Not Your Typical Coming-of-Age Story: A Review of Nancy McCabe’s Following Disasters
At its heart, literature is about our lives, and some of the most compelling stories are about how life rarely ever turns out the way we think it will. We can plan, dream, and work, but in the end, things sometimes tend to go the way they will, regardless of our wishes. It’s fitting, then, that in Nancy McCabe’s new novel Following Disasters, she explores this notion in a deftly drawn, captivating tale that takes us places we might never expect to go.
Early on in the novel, twenty-one-year-old Maggie Owen, the main character, becomes the new owner of an old house left to her by her deceased aunt. Once Maggie moves into the house, we almost immediately begin to discover that her life is far from normal. Since finishing high school, she’s been running from her past, working in temporary insurance offices where she literally follows disasters. As to the question of what she’s running from, well, that’s the story.
In Maggie, we’re given a believable protagonist who somehow manages to be young yet world-weary, optimistic yet uncertain. Above all, she’s surprisingly authentic, a rare thing, even in character-oriented literature. For one reason or another, character types tend to conform to what we’ve read before. If you’ve seen one angst-ridden teenager, for example, chances are good you’ve seen a dump truck load of them, and the most recent one will be, unfortunately, much the same as the last.
There’s little certainty about what’s going to happen in this novel. One of the most refreshing things about Following Disasters, in fact, is the way it defies cliché and stereotype, both in story and character. The novel is partly about growing up, but it isn’t a typical coming-of-age story. It’s about grappling with the past and finding one’s place in the world, too, but even those concerns turn out to be different than we might’ve foreseen.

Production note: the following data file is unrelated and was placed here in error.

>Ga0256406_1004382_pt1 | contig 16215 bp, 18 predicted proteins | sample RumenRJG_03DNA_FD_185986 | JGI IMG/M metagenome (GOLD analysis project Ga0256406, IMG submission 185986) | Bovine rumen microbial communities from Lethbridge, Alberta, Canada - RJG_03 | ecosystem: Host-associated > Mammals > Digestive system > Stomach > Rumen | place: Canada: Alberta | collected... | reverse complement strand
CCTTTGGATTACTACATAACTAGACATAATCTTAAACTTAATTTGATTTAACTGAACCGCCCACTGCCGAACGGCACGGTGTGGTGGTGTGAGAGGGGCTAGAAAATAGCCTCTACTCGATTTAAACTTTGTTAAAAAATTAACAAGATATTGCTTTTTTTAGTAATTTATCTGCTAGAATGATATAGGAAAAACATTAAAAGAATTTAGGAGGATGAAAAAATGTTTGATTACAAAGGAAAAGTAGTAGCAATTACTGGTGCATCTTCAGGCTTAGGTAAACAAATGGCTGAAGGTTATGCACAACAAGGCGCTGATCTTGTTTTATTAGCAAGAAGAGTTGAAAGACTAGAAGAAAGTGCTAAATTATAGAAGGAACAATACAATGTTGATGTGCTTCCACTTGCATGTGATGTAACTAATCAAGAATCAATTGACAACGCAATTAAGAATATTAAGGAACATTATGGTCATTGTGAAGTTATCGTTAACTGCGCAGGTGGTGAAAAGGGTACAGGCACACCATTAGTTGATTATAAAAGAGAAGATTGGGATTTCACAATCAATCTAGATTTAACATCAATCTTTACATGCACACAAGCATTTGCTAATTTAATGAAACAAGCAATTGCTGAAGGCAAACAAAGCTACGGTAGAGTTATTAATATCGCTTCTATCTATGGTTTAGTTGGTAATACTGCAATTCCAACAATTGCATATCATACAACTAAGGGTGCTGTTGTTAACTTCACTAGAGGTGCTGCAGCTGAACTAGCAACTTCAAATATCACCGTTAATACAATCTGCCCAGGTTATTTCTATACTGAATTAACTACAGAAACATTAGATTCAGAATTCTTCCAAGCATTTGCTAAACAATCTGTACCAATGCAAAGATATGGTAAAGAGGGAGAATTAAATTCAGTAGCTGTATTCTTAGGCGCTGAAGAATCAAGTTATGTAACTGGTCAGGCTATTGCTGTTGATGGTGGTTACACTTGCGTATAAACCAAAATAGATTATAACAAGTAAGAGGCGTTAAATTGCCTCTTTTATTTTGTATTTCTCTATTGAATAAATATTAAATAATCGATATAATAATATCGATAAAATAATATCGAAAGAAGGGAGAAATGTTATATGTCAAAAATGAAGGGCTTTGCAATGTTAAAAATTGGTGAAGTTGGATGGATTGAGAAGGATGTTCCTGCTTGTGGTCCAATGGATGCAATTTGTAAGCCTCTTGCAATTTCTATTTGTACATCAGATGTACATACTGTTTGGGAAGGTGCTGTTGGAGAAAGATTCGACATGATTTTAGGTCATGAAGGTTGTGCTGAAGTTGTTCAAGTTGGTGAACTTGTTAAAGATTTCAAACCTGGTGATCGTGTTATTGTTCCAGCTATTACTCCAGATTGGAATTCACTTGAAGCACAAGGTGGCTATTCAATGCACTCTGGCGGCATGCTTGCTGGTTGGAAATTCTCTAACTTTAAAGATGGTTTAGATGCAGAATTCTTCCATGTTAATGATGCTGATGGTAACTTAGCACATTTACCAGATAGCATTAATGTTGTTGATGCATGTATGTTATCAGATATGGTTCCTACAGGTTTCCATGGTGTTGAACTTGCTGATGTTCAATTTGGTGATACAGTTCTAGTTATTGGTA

McCabe takes a considerable risk with the novel’s narrative, moving back and forth between Maggie’s “present,” circa-1984, her recent high-school past four years earlier, and entries from her Aunt Beth’s old diary, which Maggie has discovered in the house. It’s a tricky proposition because in some cases, one storyline may come to overshadow the others, making the secondary ones feel like less-important diversions.
The good news is there are no distractions in Following Disasters. Every story, dream, flashback, and digression belongs, and everything in the novel contributes to Maggie’s story. If there is a drawback, it’s only that the supporting storylines are so deftly woven and their characters so richly drawn that they leave me wanting to know more about these people and their stories. That’s a good problem to have.